NEW DELHI, April 2 - With less than 48 hours to go before the first phase of polls gets under way in Assam, the Hindu Bengalis have served an ultimatum to the Centre to resolve their problem, demanding introduction of a Bill granting citizenship rights to their community.
In what could be described as a pressure tactic, the All India Bangalee National Council (AIBNC), an organisation claiming to represent the community, said that they are having a rethink on supporting the BJP at the Assembly poll given the Centre�s flip-flop on the issue of granting them citizenship rights.
�These days, the present government�s policy has been to appease a certain community on one hand, and on the other it is terrorising the peace-loving Bengali Hindus. We want immediate solution to the six-decade-old citizenship crisis,� said president of the Council, Kishore Chatterjee, briefing newsmen after submitting a memorandum to the Prime Minister�s Office (PMO).
�The Government of India must pass a Bill for citizenship rights to Bengali Hindus. Justice delayed is justice denied,� said Chatterjee, adding that the recent notification in this regard was not enough.
Chatterjee said they are not satisfied with the Centre�s notification and they are not going to be swayed by mere assurances given by Union Ministers like Rajnath Singh and Sushma Swaraj during their election rallies in the State over the last few days.
Asked which party the Hindu Bengalis are going to support in the polls, Chatterjee was evasive, merely stating that they would take a collective decision at the eleventh hour. The Hindu Bengalis might choose to remain neutral, too, he hinted.
�If the BJP does not support us, we will reject it,� Chatterjee threatened.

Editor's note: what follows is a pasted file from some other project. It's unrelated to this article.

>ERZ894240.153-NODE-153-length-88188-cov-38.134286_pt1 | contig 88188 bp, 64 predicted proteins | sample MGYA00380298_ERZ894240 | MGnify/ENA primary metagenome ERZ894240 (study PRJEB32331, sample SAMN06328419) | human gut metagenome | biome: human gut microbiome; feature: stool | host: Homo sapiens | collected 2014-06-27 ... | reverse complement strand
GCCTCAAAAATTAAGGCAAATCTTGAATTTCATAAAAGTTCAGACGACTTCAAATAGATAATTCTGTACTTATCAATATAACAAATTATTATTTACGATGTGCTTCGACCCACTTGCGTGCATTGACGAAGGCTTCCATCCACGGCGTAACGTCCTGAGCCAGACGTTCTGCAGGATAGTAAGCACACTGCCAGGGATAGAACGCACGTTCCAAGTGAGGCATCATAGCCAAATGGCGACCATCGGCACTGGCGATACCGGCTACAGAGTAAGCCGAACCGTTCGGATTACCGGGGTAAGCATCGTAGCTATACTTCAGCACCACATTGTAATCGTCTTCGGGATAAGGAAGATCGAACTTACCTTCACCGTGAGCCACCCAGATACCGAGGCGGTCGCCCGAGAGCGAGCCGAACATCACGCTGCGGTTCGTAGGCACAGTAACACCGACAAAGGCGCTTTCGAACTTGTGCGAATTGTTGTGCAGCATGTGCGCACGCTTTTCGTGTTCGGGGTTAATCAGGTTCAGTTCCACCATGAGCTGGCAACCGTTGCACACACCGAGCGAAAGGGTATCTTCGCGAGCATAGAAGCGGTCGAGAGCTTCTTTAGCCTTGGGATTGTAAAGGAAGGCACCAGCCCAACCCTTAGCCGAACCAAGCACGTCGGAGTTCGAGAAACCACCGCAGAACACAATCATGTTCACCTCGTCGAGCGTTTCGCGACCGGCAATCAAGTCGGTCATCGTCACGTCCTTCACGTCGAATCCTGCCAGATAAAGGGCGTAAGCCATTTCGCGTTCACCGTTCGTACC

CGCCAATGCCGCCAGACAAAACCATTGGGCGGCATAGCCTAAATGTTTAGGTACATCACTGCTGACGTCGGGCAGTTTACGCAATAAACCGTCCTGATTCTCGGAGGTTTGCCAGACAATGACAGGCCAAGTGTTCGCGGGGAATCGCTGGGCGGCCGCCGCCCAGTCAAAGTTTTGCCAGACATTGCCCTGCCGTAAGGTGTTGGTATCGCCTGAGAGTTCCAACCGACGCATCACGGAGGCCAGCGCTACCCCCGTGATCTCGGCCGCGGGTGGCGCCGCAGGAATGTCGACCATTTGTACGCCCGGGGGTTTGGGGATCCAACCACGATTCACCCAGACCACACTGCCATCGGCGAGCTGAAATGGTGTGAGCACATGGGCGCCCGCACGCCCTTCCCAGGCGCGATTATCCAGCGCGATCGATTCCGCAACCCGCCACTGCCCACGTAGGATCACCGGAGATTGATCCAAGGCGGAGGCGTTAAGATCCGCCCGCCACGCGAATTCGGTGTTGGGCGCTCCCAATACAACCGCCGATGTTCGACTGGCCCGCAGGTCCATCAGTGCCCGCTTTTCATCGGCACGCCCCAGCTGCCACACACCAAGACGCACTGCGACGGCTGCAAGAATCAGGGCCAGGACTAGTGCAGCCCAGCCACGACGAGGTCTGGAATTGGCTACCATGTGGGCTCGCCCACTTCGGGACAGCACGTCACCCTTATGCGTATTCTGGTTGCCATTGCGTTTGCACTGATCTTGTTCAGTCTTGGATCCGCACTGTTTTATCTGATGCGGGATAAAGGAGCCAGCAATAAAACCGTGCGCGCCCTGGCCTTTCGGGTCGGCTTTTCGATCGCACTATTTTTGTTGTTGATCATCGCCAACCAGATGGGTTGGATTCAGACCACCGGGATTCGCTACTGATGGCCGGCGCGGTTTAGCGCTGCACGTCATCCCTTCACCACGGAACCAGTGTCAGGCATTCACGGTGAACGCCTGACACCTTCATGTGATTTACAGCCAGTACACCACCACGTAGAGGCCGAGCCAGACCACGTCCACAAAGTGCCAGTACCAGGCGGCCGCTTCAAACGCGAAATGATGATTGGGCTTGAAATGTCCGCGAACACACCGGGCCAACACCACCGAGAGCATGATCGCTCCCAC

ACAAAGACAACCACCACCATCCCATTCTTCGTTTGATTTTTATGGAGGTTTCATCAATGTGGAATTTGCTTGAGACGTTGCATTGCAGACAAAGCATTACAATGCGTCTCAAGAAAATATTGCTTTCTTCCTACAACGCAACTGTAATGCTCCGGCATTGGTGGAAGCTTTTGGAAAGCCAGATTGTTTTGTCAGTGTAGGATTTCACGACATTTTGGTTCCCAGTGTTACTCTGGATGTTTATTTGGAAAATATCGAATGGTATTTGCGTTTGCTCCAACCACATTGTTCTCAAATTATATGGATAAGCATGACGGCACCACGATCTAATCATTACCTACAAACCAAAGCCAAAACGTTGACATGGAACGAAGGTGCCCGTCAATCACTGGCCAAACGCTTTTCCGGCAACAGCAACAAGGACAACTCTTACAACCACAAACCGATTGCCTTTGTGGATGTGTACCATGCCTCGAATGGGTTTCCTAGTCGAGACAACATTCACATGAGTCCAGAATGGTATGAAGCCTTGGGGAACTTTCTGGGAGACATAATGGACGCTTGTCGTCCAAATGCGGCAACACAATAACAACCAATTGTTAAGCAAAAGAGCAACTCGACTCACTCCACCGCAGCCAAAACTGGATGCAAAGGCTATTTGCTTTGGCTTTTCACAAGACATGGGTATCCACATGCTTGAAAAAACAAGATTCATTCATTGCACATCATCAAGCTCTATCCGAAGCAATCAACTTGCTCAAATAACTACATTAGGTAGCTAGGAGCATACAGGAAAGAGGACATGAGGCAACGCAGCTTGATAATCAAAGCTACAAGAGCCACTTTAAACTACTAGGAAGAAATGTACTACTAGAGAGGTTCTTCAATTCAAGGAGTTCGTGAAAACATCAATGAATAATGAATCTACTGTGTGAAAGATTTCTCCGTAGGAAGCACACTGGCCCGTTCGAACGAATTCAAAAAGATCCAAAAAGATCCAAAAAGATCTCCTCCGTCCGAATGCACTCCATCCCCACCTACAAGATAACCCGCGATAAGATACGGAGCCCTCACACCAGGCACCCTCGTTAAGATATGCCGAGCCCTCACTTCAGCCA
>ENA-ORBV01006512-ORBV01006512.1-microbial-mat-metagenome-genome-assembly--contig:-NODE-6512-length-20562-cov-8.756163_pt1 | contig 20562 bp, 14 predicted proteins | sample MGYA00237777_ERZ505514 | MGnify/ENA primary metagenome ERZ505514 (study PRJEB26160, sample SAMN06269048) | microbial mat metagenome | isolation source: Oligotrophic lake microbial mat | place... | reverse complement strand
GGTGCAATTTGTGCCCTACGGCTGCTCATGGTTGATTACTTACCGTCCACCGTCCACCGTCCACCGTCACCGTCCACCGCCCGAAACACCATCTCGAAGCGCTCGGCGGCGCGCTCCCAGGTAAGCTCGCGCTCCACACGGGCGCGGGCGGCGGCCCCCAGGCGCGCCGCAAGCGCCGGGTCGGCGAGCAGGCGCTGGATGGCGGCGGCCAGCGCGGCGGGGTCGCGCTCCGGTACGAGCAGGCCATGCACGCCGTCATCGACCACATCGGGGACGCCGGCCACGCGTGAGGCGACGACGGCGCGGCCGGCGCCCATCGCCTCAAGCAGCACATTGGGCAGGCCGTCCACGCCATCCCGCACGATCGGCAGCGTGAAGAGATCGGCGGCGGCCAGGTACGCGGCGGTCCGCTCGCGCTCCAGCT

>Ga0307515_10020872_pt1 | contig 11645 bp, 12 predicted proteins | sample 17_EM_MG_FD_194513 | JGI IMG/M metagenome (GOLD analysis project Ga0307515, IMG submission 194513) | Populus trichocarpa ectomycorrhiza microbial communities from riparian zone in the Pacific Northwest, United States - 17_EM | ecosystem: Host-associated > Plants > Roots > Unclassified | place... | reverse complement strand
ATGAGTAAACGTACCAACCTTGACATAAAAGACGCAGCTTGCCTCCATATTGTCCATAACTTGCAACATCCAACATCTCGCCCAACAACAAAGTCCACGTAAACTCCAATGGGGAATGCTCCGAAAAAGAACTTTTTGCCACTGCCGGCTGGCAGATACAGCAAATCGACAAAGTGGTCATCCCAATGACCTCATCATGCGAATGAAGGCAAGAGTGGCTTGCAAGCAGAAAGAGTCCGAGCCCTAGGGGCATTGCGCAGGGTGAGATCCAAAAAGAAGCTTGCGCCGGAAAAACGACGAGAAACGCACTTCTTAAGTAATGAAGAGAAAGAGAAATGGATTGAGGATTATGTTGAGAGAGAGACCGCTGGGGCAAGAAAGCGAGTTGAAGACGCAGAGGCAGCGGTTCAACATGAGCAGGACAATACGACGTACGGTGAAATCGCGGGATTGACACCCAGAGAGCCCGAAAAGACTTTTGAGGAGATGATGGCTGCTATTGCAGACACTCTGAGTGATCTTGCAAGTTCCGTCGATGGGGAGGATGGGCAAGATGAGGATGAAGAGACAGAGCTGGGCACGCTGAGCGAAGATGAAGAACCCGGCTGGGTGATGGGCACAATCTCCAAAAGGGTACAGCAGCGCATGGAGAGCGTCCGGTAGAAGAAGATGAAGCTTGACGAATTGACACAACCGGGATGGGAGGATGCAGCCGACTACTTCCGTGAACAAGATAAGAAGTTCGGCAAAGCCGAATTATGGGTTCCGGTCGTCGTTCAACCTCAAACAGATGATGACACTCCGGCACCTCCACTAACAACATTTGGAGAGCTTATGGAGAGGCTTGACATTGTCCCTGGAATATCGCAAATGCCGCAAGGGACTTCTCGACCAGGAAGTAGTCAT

He claimed that Hindu Bengalis play a crucial role in at least 14-15 Assembly constituencies, including Tinsukia, Doomdooma, Mariani, Rangapara, Dhekiajuli, Goalpara (East) and Jonai, besides the three districts of Cachar, Karimganj and Hailakandi. Stating that the �D� voter issue remains unresolved, the president alleged that Hindu Bengalis continue to languish in detention centres in Goalpara, Kokrajhar and Silchar.
The Centre had on September 8 last issued an official notification, stating that it has decided, on humanitarian considerations, to exempt the persecuted minority communities in Bangladesh and Pakistan who had entered India on or before December 31, 2014, from the relevant provisions of rules and order made under the Passport (Entry into India) Act, 1920, and the Foreigners Act, 1946, in respect of their entry and stay in India, without such documents or after the expiry of those documents, as the case may be.
The notification, however, landed the State BJP in trouble, as it was seen as a violation of the provisions of the Assam Accord and it did not go down well with organisations like the All Assam Students� Union. In the face of the reservation of the State BJP leadership, the Centre put the issue in the cold storage.